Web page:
Anti-power theories in the Marxist paradigm seek to overcome the traditional emphasis on the capture of political power by identifying alternative revolutionary subjectivities beyond the working class and modes of localized, decentred political contestation that circumvent power relations and implement social change within the interstices of capitalist society. This tendency is in stark contrast with the conventional Leninist goal of capturing political power through the historical agency of a vanguard party. This investigation, however, seeks to show that the boundaries between these two paradigms are more porous than they tend to be portrayed, and that the methodical precision and democratic centralism of the Leninist party could deepen the understanding of how experimentation in alternative societies gets subdued, or conversely, what the main reasons for their resiliency are. On a strategic level, the Gramscian concept of hegemony provides a useful nexus between the aspects of war of position and war of manoeuvre on both sides of the debate. It is proposed that hegemonic struggle to counter the bombardment of capitalist ideology spans both political struggle to prevail in the state, as well as the counterhegemonic models of organizing social life that do not involve overtly statocentric goals. Firstly, an account of the genesis of the ‘statocentric’ paradigm is surveyed, giving due attention to Lenin’s formulations of state power, and this is contrasted with an outline of anti-power theories beginning from autonomist standpoints and leading to the recent proposal of John Holloway to Change the World Without Taking Power (2002). The latter part covers a discussion of the multifaceted concept of hegemony in Gramsci, which sets the stage for a substantive comparative analysis of the two paradigms, mainly from a theoretical angle but also taking strides into historical examples where pertinent. The intention is to bridge the gulf that separates Lenin from Holloway without losing sight of particularities in each paradigm but also advancing the thesis that pockets of anti-capitalism within the capitalist maelstrom could only overcome market imperatives by complementing the direct transformation of social relations with the overall cohesion and political focus found in Lenin’s theoretical practice.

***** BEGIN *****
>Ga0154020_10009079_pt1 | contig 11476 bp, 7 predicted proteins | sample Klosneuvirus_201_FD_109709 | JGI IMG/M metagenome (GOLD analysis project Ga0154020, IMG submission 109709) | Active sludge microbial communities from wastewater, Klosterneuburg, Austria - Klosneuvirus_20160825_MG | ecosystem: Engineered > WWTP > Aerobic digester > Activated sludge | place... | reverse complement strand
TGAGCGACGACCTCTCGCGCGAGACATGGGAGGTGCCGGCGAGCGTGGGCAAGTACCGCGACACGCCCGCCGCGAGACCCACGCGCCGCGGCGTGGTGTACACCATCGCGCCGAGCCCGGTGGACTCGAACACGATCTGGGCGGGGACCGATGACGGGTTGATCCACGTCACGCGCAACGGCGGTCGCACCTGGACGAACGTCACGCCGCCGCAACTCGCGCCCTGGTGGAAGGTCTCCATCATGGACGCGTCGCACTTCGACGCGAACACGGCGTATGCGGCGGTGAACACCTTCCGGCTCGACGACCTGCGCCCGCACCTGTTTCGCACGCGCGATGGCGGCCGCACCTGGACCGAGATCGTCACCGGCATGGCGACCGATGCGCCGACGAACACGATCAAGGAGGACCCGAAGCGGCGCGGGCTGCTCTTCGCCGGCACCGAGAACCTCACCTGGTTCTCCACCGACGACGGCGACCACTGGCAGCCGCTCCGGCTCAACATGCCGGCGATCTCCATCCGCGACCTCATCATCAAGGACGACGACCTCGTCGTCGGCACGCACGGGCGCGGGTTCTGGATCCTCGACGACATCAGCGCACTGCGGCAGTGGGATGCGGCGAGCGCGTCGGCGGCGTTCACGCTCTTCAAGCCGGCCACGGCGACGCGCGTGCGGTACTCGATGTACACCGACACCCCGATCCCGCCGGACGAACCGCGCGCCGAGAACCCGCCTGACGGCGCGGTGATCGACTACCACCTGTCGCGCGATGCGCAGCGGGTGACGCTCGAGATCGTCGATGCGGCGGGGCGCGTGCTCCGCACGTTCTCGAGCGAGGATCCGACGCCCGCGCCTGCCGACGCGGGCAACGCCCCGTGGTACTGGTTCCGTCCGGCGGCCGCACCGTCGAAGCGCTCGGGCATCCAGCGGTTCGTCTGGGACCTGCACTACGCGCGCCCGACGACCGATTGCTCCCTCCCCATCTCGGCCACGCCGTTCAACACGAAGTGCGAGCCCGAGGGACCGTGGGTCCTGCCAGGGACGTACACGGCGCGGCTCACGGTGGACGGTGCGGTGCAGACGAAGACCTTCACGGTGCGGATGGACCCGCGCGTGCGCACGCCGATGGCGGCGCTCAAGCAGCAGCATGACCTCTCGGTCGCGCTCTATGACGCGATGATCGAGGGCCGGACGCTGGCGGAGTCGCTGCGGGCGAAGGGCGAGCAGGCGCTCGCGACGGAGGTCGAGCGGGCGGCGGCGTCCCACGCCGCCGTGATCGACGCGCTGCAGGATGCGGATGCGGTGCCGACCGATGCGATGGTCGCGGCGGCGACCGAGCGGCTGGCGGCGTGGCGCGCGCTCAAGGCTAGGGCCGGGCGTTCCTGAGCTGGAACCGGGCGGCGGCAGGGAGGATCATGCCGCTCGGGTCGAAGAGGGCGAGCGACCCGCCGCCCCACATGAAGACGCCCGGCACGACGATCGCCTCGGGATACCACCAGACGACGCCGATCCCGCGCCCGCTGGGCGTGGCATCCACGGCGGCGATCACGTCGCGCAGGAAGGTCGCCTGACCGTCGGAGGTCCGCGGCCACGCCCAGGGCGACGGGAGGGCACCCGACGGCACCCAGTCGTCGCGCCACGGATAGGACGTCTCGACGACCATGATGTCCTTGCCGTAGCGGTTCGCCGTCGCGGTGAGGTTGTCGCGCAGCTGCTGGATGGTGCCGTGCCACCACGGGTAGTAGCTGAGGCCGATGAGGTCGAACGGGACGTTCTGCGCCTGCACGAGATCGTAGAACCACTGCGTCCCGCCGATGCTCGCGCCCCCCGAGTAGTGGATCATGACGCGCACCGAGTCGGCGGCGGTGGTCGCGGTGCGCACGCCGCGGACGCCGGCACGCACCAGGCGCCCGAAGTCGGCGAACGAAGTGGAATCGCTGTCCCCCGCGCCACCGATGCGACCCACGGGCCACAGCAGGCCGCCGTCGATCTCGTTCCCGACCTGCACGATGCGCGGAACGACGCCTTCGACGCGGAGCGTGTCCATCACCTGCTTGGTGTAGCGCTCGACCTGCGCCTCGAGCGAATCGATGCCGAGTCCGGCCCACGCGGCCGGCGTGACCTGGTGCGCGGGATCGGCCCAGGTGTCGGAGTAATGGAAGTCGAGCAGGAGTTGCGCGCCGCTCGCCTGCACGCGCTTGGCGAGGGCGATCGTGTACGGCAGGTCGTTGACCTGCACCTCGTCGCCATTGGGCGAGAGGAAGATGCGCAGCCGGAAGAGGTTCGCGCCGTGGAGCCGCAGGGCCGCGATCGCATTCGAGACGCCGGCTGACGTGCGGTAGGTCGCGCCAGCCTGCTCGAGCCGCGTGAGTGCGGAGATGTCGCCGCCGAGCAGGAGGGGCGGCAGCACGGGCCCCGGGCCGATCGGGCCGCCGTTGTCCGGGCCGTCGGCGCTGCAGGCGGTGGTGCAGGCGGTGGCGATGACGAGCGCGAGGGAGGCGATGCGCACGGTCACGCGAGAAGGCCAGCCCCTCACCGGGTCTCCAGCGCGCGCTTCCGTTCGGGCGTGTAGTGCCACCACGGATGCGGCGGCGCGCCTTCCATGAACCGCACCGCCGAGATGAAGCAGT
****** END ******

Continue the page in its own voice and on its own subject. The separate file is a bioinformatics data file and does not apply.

|Number of pages||36|
|Journal||New Birmingham Review|
|Publication status||Published - Dec 2015|